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Monday, January 27, 2014

Buddy Holly: Reminiscing


1) Reminiscing; 2) Slippin' And Slidin'; 3) Bo Diddley; 4) Wait Till The Sun Shines, Nellie; 5) Baby, Won't You Come Out Tonight; 6) Brown Eyed Handsome Man; 7) Because I Love You; 8) It's Not My Fault; 9) I'm Gonna Set My Foot Down; 10) Changing All Those Changes; 11) Rock-A-Bye-Rock.

I do not know why it took Norman Petty almost three years to realize the benefits that could be gained from continuing to milk Buddy's archives. However, since Reminiscing came out in Feb­ruary '63, it certainly was not tied in to the British Invasion, which had not yet begun, and could not have caused additional interest in the dead man behind it all. More likely, it was caused by a growing deficit in Petty's own pockets.

In any case, neither this particular record, nor any of its three or four follow-ups, released through the 1960s, have any reason to exist these days, what with all of Buddy's undubbed demos, out­takes, rehearsals etc. now legally available on various boxsets and rarities collections. But just for the sake of history, and also for the sake of letting you know that these overdubbed recordings were never quite as terrible as devoted fans often proclaim them to be, I suppose that a word or two is in order at least about the first few of these mutants.

So, the story as it stands: Reminiscing is a set of eleven Holly / Crickets tunes, originally re­corded from 1956 to 1958, then left in the can until 1962, when Petty hired the Fireballs, a now-forgotten but then-modestly-popular rockabilly band, to bring the tapes to completion. Unlike «The Apartment Tapes», which were just Buddy and his acoustic, these songs, however, ranged from acoustic demos to semi-completed tracks that already had the Crickets playing on them, so Petty basically had one band play on top of the other every now and then — no wonder the sound is, mildly speaking, a bit messy in places.

That said, the Fireballs were a bona fide rock band like any other, and, at the very least, these overdubs make sense. The main problem of Reminiscing is not the tampering — it is the lack of high quality material. For sure, Buddy was a prolific recorder, but he wasn't that good of a song­writer to strike out a new great tune every day. After the «Apartment Tunes» had all made their appearance, in one form or another, on Story, the majority of what was left in the vaults turned out to be covers of other people's stuff — and given that Buddy's covers of other people on his regular LPs were rarely the focus of attention, what could one expect to find at the bottom of the barrel? I wouldn't go as far as to say that Petty was doing Buddy a huge reputational disservice, but there is not a single song here that could count as a lost gem (okay, maybe one).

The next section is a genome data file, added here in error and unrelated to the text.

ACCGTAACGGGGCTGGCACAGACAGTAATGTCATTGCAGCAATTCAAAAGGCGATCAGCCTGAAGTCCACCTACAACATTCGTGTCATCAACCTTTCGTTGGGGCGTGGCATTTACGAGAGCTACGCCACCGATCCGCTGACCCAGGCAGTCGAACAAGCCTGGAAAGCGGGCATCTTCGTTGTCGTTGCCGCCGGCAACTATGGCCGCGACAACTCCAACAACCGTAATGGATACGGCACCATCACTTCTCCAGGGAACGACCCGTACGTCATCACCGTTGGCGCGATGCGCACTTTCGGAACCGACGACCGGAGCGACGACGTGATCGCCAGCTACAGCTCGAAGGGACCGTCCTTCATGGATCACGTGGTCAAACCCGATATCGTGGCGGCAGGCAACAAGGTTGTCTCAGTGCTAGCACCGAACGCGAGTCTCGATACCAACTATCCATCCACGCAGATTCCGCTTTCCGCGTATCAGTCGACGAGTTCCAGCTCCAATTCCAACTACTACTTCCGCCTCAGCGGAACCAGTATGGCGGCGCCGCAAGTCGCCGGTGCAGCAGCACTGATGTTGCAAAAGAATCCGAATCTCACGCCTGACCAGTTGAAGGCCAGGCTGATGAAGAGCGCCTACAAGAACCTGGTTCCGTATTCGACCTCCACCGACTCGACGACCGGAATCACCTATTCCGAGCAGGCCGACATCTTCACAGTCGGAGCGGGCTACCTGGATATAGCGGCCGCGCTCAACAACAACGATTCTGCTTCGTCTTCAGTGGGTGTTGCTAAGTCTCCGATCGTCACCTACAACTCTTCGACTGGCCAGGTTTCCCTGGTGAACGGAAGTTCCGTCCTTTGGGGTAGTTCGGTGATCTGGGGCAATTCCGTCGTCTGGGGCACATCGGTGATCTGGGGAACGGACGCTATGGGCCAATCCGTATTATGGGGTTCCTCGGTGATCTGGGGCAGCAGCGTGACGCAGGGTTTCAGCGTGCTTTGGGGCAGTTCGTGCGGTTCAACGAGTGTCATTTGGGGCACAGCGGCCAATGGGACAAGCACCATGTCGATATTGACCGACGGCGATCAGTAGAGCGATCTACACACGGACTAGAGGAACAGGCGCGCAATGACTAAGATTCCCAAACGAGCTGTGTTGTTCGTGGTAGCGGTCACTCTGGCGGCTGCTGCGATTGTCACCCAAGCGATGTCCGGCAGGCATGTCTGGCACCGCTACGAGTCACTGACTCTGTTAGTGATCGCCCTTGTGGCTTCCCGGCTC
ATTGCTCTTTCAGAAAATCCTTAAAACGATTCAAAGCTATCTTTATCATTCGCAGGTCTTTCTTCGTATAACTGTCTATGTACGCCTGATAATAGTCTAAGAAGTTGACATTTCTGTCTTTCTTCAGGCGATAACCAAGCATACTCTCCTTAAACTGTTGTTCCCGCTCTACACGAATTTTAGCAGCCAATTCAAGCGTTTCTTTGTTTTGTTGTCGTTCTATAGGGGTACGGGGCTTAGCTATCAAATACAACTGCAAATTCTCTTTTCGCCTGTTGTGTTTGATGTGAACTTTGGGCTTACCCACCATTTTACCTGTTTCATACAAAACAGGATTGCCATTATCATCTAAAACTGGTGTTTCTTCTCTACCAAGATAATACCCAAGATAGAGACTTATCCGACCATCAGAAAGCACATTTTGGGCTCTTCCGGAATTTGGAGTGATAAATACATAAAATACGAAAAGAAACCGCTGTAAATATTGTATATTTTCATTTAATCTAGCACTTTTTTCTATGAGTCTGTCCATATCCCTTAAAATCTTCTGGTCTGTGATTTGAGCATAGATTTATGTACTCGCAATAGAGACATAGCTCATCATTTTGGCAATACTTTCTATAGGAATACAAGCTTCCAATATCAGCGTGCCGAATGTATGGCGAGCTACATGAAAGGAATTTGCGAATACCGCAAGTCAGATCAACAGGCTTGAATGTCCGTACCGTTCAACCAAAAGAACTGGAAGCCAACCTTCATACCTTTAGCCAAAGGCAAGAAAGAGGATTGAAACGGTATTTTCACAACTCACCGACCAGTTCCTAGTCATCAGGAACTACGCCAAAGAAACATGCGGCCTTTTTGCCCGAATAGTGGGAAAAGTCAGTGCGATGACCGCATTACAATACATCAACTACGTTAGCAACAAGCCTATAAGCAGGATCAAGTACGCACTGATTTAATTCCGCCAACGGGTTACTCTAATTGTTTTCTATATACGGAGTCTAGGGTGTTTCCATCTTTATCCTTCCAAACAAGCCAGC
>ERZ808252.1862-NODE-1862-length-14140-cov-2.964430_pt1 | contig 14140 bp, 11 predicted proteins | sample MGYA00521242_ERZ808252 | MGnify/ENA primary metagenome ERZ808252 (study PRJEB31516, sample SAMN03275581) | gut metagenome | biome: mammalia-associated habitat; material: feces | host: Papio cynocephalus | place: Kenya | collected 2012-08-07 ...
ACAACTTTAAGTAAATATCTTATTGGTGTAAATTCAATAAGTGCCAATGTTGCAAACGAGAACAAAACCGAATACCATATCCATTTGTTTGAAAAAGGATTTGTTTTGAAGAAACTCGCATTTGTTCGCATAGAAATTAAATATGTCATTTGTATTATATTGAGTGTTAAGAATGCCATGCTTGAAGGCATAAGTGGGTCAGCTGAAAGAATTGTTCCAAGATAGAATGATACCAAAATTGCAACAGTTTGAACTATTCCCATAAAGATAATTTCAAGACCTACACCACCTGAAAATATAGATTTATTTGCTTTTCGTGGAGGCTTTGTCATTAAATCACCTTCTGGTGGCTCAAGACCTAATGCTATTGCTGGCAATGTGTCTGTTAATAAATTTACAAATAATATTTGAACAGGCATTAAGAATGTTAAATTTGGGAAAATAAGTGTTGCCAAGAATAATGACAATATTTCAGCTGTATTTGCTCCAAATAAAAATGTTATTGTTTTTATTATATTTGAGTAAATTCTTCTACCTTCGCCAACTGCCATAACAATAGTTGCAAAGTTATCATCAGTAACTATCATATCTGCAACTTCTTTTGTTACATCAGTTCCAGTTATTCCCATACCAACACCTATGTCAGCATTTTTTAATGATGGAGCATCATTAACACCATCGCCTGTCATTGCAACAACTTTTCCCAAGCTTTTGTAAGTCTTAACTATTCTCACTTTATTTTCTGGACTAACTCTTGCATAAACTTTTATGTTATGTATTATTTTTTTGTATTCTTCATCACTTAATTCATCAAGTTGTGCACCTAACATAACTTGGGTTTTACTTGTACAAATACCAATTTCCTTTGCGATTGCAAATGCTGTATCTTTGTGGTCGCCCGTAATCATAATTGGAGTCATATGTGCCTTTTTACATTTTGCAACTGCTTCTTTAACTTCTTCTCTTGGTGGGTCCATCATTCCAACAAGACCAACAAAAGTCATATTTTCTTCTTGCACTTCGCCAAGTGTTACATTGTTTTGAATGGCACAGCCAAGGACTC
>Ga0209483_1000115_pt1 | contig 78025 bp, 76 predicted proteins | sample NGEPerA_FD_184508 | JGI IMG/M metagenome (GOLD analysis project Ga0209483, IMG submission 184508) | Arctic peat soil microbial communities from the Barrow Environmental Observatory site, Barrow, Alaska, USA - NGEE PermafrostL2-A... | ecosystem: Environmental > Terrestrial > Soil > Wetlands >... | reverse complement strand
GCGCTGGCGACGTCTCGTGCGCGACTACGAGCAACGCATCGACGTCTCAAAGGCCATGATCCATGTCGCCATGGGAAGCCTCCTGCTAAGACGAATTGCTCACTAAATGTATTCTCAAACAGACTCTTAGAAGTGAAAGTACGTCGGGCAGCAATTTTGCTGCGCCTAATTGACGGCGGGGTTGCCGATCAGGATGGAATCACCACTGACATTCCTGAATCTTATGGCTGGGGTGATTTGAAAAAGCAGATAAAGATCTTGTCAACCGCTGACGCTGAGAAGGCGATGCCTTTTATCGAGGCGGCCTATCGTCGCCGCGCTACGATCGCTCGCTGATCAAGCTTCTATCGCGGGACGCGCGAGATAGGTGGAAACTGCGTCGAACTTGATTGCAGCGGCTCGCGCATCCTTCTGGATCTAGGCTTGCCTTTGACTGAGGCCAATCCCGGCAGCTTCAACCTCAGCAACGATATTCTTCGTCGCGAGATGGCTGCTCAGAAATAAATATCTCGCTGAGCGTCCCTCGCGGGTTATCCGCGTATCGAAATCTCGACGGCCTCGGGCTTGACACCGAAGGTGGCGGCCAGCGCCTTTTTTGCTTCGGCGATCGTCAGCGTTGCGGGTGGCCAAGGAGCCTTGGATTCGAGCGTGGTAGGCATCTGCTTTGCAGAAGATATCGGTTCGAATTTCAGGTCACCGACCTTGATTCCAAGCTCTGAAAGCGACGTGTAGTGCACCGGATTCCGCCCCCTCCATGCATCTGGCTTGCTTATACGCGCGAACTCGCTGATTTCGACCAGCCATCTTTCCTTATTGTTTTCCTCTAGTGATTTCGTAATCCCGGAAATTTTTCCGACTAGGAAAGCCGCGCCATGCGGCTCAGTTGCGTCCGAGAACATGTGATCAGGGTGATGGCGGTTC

About half of the tracks are well-known standards by Buddy's rock'n'roller competitors or imita­tions of these competitors (ʽI'm Gonna Set My Foot Downʼ is a transparent copy of Roy Orbi­son's ʽOoby Doobyʼ with a little bit of ʽEverybody's Trying To Be My Baby / Blue Suede Shoesʼ thrown in for good measure). Sometimes the arrangements are drastically experimental, but not to a reasonable effect — the attempt to reinvent Little Richard's ʽSlippin' And Slidin'ʼ as a slow «shuffle», with heavy emphasis on voice modulation, is sort of weird for weirdness sake, and was, I believe, rightfully abandoned by the artist because the song ceased to make sense. Elsewhere, we have Buddy trying on the shoes of Bo Diddley (ʽBo Diddleyʼ) and Chuck Berry (ʽBrown Eyed Handsome Manʼ) — decent homages, but completely unnecessary.

That one song which could qualify for posterity gave the album itself its title: a leftover from a session where Buddy was backed by sax master King Curtis. Although ʽReminiscingʼ is formally credited to the sax guy, it is reported that Buddy was the author, and that he handed the credit over to Curtis in acknowledgement of the man agreeing to play for him. Not that the composition is particularly original, but the Buddy/Curtis combination is, and it kind of makes one sad that the same combination was not tried out on some of Buddy's better songs.

Of the other originals, ʽBecause I Love Youʼ is a bit too draggy, monotonous, and simplistic to influence me with its tenderness, and the rest is rather generic rockabilly that might or might not date back to Buddy's earliest, not particularly adventurous sessions — all in all, if you were truly «reminiscing» about the man back in 1963, just hearing his voice on yet another bunch of tunes must have been an extraordinary experience, but now that it's all one for the newer generations, Reminiscing is understandably easier associated with Petty's pettiness than with Holly's holiness, if you get my drift. Therefore, a thumbs down here, even if the title track is well worth a spin or two in the playlist of your choice.

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